A welcome ring on the doorbell

Parish clergy know that the doorbell can often by a wretched thing. I think that there is some kind of electronic interference that means once I have made a cup of tea, sat down and take the first sip, it sets the doorbell off.

Today was different - I knew that there were two deliveries that might arrive this morning. One would be a new wireless modem from Tiscali to whom I have now transferred my phone line and who should soon be giving me some faster broadband access. For £20 per month, they are promising me 8Mb broadband, phone line rental and free calls any time in the UK and to places like the USA, Canada and Australia. Now you'll pile in and tell me what terrible problems you have with Tiscali ...

It wasn't the Tiscali modem but something better: my order from St Philip's Books. My good friend Christopher Zealley has a bookshop in Oxford very near the Catholic Chaplaincy, and a thriving mail-order business. He had a stall at the Merton Conference which he stocked with books that he thought might be of interest to the participants. He was right about that. Since I already had a heavy suitcase to carry on the tube through London, I asked him to send them on to me in the post. Hence today's delivery which is here displayed unpacked:

Felix Zualdi CM "The Sacred Ceremonies of Low Mass" edited with additions and notes by the Rev M. O'Callaghan CM. Revised and harmonised with the latest decrees and the new code by the Rev J S Sheehy CM (1931).
I wonder if the Vincentians are considering resuming this excellent work for priests in the light of Summorum Pontificum ;-) In this book, the priest does not arrive at the altar until page 61.

"The Ritual Explained" by the Rev W. Dunne, Professor of Moral Theology at St Cuthbert's College, Ushaw. (1940)
I wonder if ... (Stop it! - Ed.) This will help me to get the ceremonies of infant baptism etc. more faithfully in keeping with the maxim "Say the Black. Do the Red."

"Devout Reflections on Various Spiritual Subjects for the profit of souls who desire to advance in divine love by St Alphonsus de' Liguori" newly translated by Fr Edmund Vaughan CSSR. (1901)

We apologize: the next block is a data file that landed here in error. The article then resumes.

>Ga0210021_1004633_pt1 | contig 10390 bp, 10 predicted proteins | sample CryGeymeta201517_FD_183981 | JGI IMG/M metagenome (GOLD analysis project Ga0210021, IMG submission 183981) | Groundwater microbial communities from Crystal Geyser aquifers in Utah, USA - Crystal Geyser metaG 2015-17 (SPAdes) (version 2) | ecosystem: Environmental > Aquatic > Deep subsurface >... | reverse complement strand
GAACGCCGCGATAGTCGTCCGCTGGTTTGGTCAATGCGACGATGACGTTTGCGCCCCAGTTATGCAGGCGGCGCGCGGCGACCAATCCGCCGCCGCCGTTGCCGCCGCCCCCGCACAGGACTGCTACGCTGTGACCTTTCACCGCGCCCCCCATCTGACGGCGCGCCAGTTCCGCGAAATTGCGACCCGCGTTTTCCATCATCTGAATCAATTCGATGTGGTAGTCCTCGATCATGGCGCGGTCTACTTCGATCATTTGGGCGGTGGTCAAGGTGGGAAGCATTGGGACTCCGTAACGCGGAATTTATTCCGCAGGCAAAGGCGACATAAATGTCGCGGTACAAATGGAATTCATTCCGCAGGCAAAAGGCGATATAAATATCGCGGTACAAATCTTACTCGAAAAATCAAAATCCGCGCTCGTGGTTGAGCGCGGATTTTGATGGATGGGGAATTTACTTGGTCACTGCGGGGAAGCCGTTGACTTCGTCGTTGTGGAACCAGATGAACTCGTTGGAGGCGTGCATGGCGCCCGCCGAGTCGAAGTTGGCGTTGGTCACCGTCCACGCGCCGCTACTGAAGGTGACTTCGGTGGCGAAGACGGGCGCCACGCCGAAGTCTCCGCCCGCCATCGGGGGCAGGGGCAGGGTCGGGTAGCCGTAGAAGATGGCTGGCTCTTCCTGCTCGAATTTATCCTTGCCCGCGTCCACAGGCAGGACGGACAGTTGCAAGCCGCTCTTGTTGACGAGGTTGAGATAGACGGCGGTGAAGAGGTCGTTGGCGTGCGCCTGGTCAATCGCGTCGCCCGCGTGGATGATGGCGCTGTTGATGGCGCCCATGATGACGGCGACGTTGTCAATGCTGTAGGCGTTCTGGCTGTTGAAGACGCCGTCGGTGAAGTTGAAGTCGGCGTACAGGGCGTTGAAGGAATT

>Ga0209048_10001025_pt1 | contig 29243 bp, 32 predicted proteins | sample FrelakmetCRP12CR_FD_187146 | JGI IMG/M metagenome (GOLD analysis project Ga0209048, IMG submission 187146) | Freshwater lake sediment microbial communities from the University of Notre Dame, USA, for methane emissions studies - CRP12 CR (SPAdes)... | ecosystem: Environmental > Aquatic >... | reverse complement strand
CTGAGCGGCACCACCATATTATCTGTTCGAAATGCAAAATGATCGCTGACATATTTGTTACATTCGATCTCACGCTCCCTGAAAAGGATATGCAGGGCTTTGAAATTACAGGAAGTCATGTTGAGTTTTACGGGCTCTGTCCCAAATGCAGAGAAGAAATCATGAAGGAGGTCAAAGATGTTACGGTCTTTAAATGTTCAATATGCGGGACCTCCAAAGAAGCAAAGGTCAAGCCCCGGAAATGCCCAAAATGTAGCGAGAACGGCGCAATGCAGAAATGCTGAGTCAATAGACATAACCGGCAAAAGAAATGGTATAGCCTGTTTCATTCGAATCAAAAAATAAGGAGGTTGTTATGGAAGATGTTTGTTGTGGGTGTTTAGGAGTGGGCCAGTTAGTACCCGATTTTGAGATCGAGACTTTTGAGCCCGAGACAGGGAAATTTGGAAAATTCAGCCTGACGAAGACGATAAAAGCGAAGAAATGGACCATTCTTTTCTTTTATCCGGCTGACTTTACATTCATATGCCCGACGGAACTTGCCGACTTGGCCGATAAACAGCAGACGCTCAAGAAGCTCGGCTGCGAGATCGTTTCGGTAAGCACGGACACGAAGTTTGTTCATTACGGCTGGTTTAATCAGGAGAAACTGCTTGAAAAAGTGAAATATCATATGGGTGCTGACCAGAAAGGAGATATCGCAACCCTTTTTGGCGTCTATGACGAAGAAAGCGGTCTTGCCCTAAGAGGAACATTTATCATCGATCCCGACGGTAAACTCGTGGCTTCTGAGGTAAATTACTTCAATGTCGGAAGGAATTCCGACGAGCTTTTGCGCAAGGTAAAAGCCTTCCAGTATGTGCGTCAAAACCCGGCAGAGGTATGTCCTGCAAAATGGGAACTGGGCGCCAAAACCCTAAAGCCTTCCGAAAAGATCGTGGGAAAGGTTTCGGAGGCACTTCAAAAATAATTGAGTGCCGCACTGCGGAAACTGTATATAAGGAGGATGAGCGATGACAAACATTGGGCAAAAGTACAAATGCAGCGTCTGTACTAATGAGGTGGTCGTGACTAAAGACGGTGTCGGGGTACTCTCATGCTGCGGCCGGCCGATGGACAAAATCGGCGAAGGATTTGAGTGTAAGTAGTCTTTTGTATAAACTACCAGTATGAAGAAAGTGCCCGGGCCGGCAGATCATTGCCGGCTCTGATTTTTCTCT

I wonder if ... (Look! I told you... Ed.) I'll buy anything by St Alphonsus. In general I like to acquire any books of meditations like this. I might use this one or the next one when I have finished Cardinal Wiseman's Meditations on the Sacred Passion.

"St Anselm's Book of Meditations and Prayers" translated from the Latin by M.R. with a preface by His Grace the Archbishop of Westminster (1872)
I wonder if ... (That's the last time! - Ed.) These are a little long to use for a single meditation but there is a lot of good stuff in there about the howling of the demons and the malice of sin. Here's an example just picked at random:
Fling thyself, miserable mortal, down into the black abyss of a woe unmedicined, thou that didst choose to fling thyself into the pit of a horrible iniquity. Wrap thee about, poor wretch, in guise of terrible grief, thou that didst all willingly launch into the slime of hellish filth. And thou, steeped in crime, muffle thyself round with horrid glooms of inconsolable wailing, thou that didst wanton wilfully in the quagmire of so grovelling indulgence.
If you are doing theology at A-Level or at university, you simply must find a way to work that quotation from St Anselm into your essay on the ontological argument.

"Pontifical Ceremonies. A study of the episcopal ceremonies" by the Reverend Pierce Ahearne DD BCL and the reverend Michael Lane STL BA. (1947)
The famous "Ahearne and Lane" - a much sought-after text. I am happy to have spent out on acquiring this classic. Before the next Pontifical Mass at the throne, I want to read this so that I can knowledgeably converse with Gordon Dimon on the finer points of the ceremonial.

"The Mass. The Presence of the Sacrifice of the Cross" by Charles Journet. Translated by Fr Victor Szczurek O. Praem. (2008)
In the preface, the Most Rev Salvatore Cordileone, Auxiliary Bishop of San Diego says:
"Fr Szczurek has done the English-speaking world a great service in making this work accessible at this time. A thoughtful reading of this text will contribute to the authentic Eucharistic renewal so desired by Popes John Paul II and Benedict XVI. Happily it will also help promote a wider knowledge of the writings and person of Charles Cardinal Journet, a great theologian from whom we have so much to learn in our own time."
Amen to that! I'll have to put this on the bibliography for my course on the sacraments - and find some time to edit the section on the sacrifice of the Mass using this and other sources.

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